Monday, 6 April 2015

Len Snow: A good and gentle man

The Memorial Bench in its setting in Barham Park

Guest blog by Philip Grant
There are many good reasons to visit Brent’s parks and open spaces, and last Sunday another reason was added to the list of why you should visit the excellent Barham Park. A group of family, friends, Labour Party supporters and (my own category) local historians gathered in the park for the unveiling of a memorial seat to Len and Joan Snow. They had been married for seventy years when Len died in November 2013, and both had lived ninety active years, more than sixty of them as Wembley residents.
They had been stalwarts of the Labour Party since the Attlee years of the 1940’s, and Len was a local councillor for more than 25 years up to 1990, and Mayor of Brent in 1976/77. It was not surprising, then, that the main speaker at the short ceremony was Paul (now Lord) Boateng, the former MP for Brent South, whose strongest memories of them were for the kindness and love they shared with everyone they met, rather than their political work.
I had known Len and Joan only since 2007, and the conversations we shared were mainly about local history, not politics. One of my best memories of Len was from a talk he gave to Wembley History Society about Japan. As a 22 year-old British officer, he had been in charge of a district in southern Japan as part of the allied army of occupation after the Second World War. Despite the cruelty displayed by the Japanese army in South-East Asia up to 1945, Len soon developed a love and respect for the ordinary people of that country and their culture. A visit to Hiroshima, just months after an atomic bomb had been dropped on the city, left him committed to nuclear disarmament for the rest of his life.
It is fitting that Len and Joan’s memorial seat is in a peaceful and beautiful setting. I would encourage you to visit it. You can find it by entering the park beside the former Barham Park Library, going straight ahead into the walled garden area, through the gateway at the far side between the two lion head fountains from the 1924 British Empire Exhibition (now sadly damaged), then up the path to the right and turn left along a path to the top of a small hill.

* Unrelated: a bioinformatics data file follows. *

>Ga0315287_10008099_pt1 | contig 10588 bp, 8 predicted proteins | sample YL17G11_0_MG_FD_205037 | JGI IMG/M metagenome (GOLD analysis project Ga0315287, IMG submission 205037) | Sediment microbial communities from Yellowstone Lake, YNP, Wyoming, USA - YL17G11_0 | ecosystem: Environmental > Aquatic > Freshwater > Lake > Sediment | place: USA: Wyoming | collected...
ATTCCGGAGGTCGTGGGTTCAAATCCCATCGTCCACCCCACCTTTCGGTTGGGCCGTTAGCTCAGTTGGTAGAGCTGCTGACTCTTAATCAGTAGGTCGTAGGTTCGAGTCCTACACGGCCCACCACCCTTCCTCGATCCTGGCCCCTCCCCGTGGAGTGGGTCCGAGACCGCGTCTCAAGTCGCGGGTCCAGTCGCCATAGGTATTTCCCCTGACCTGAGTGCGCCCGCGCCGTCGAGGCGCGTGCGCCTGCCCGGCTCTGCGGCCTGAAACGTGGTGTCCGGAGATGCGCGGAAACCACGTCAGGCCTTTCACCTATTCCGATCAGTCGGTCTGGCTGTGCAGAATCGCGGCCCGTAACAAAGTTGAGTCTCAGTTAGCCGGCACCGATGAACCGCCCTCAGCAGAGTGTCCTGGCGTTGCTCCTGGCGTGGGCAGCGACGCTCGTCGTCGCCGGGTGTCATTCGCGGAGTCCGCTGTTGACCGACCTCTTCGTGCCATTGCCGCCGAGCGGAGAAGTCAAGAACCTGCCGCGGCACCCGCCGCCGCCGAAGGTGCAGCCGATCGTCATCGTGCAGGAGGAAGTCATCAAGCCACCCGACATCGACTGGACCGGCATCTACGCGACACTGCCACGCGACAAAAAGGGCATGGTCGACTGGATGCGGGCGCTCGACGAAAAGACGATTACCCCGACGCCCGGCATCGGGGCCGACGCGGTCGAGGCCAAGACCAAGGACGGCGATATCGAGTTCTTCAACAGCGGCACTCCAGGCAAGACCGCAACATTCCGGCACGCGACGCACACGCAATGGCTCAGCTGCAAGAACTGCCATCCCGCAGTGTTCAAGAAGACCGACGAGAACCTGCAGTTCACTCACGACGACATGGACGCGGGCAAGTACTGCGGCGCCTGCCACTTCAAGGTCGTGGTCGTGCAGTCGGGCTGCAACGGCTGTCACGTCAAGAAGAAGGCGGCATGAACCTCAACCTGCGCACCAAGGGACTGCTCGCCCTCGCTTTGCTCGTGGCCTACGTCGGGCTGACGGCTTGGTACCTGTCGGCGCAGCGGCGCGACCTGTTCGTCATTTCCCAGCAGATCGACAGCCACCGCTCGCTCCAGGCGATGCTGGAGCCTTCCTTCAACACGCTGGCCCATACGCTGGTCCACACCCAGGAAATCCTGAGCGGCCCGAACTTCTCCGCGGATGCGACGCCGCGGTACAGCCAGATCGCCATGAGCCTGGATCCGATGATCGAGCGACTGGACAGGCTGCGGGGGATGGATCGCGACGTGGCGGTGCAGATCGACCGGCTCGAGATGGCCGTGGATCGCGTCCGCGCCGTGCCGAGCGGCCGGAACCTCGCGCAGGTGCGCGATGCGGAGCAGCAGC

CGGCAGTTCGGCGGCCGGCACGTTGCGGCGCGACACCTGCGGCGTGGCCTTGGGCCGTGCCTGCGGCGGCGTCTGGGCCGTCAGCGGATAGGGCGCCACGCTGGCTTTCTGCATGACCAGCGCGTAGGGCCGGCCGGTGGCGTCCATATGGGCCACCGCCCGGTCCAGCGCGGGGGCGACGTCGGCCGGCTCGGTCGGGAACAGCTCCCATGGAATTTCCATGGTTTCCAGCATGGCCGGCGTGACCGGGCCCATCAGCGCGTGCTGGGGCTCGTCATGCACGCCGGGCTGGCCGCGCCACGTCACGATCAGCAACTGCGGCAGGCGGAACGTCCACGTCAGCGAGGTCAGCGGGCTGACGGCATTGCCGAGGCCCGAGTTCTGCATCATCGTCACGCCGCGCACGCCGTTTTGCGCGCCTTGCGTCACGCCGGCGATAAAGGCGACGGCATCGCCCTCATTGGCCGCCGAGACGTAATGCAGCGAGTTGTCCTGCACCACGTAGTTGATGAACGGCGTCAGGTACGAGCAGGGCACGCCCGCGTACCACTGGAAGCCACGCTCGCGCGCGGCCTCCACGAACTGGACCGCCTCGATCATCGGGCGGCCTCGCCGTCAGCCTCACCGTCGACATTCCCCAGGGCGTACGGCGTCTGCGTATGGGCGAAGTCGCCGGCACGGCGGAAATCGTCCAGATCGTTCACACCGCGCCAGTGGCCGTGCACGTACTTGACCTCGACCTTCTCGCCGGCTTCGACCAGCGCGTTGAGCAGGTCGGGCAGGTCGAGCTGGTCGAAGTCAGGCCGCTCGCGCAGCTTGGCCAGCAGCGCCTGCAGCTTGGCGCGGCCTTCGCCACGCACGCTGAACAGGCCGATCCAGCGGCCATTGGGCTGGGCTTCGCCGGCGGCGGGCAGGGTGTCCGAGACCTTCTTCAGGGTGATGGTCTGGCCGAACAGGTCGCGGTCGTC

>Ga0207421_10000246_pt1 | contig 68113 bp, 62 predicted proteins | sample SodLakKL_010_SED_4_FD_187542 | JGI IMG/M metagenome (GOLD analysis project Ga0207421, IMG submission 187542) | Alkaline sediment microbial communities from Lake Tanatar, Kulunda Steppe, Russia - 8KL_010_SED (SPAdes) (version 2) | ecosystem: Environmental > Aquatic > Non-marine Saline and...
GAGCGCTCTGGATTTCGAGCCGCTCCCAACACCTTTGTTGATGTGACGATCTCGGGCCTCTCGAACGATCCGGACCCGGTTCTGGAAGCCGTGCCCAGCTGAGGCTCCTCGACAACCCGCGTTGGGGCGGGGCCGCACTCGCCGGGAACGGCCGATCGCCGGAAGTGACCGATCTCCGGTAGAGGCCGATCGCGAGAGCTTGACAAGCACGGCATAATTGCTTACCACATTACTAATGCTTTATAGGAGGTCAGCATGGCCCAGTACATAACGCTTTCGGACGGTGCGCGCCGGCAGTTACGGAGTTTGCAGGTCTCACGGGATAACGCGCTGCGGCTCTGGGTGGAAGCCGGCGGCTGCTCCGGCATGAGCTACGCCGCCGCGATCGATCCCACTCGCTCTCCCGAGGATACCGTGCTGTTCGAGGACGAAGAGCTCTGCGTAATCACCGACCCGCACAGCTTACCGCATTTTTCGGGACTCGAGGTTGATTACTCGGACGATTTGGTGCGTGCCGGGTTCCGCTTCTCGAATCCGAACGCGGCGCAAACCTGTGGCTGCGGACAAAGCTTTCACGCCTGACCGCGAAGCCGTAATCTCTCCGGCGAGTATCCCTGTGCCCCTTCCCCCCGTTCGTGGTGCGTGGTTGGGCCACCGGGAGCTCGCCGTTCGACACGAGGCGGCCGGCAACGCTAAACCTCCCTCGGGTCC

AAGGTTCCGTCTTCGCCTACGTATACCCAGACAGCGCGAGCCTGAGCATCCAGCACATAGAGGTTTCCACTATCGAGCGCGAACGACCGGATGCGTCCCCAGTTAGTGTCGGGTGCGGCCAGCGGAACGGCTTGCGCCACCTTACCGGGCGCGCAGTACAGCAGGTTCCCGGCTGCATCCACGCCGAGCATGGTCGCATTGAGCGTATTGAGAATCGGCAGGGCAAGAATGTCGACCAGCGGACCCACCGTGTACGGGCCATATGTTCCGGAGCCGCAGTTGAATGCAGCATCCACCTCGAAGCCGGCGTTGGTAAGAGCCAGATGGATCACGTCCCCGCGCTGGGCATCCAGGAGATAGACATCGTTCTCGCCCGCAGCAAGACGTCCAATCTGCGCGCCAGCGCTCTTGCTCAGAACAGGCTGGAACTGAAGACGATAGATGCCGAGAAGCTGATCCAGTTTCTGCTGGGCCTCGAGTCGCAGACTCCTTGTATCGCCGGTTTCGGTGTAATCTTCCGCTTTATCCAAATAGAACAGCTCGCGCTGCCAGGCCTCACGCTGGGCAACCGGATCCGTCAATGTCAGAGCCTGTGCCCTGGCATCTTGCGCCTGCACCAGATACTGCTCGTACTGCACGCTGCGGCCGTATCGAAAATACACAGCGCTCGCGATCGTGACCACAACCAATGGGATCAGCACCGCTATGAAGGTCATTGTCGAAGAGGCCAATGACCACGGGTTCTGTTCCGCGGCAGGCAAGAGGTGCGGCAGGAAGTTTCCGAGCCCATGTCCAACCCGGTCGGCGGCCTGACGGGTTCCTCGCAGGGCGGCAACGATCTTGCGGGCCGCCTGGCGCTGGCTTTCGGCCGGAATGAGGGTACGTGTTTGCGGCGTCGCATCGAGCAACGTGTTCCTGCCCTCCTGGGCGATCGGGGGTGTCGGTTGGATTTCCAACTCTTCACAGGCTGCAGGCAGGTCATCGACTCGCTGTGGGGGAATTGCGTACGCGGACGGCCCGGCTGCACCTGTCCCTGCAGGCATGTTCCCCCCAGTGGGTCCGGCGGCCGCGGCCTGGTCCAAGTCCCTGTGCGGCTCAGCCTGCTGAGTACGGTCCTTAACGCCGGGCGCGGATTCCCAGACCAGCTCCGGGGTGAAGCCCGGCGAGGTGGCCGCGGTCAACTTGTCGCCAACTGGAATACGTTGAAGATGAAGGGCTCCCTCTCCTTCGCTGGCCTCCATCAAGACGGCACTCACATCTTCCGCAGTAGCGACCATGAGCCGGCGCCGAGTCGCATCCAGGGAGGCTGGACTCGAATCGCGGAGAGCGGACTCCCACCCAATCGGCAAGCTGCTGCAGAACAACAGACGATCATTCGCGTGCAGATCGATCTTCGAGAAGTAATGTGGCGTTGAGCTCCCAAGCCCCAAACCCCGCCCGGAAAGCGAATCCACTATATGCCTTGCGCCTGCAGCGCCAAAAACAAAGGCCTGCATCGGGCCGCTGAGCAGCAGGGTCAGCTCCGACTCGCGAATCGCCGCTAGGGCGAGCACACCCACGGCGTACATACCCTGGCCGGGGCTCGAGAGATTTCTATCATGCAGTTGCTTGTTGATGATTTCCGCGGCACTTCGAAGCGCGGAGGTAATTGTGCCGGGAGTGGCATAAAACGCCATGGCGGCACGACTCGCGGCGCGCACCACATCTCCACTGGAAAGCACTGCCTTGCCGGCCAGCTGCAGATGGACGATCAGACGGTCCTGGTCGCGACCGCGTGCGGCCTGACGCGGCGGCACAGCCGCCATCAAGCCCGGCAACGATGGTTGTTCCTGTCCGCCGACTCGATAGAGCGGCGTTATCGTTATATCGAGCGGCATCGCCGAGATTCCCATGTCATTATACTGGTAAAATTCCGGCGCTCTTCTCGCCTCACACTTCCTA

A plaque on the seat asks visitors to remember Len’s legacy, a life of service to his community, carried out with kindness, fairness and humanity – that is something that all politicians, both local and national, and not only within the Labour Party, should reflect on, and an example that they would do well to follow.
Philip Grant.


Anonymous said...

Len was a well-respected chair of governors at Copland School for many years and one who never felt the need to prove his passion for education by loudly,publicly and frequently proclaiming it. It was heartbreaking to witness the way he was treated by the crooks who ran the school in the time leading up to the sackings and ‘resignations’ of Davies, Evans and Patel when they thought he was a potential obstruction to their plans. We need more like Len Snow.

Anonymous said...

It says a great deal for our 'honours' system that Davies got a knighthood (taken away after conviction) and Evans got an OBE (possibly still on his mantelpiece). Len Snow, as far as I know, got none of these baubles. I like to think he'd have told them where they could stick 'em if they'd been offered but I doubt if they were and, given the man's record, that's a shame.

Anonymous said...

Sadly Barham Parks garden charm is being lost with poor regular maintenance of the gardens. The lovely wisteria that graced the 2 main pillars in the courtyard has been removed. Not sure why it had to be removed ? Any ideas as it is not the same without the wisteria

Anonymous said...

A tribute well written by Phillip Grant, to a dedicated couple who genuinely cared about about local history as well as development in the community of Brent.. I remember Len when he was mayor of Brent in 1976-77. He and his dear wife adopted a poor community centre, named Moonshine Community Arts Workshop which was situated in Kensal Green, as his Mayoral charity and successfully raised over £40,000 for its refurbishment. In doing so, he and his wife humbly attended many fundraising functions and regularly mingled with the local community, respectfully making each and everyone they spoke to feel like a valuable human being, despite Joan striving to overcome health her own problems at that time. I would therefore like to thank all those who organised the memorial and join those who say, our community certainly needs more couples' like the selfless Len and Joan Snow.

Anonymous said...

One of the Brent councllors who is a Barham Park Trustee told me the wisteria was removed because it "was felt to be impeding access" - I have asked them to confirm who took this decision and to confirm what they mean by access - "of whom to where"?

That wisteria was there not just for years but for generations!!!

Apparently only Brent councillors can be members of the Barham Park Trust, not local people, so perhaps this is why the park is being destroyed bit by bit! Flower beds gone, trees gone, wisteria gone, beautiful iron gates gone and replaced by cheap modern alternatives, library gone, buildings rented out to Acava rather than for community use, etc

Unknown said...

My Name is Andrew Case i came to Brent in 1984 from Leicester as the new Director of Moonshine Community Arts Workshop, Len was the Chair of the committee , that appointed me , but Len was also responsible for helping myself and my family to move to Brent , himself and Joan became really good friends , they really were a very kind loving a and gentle couple.
Thank you
Andrew Case and Family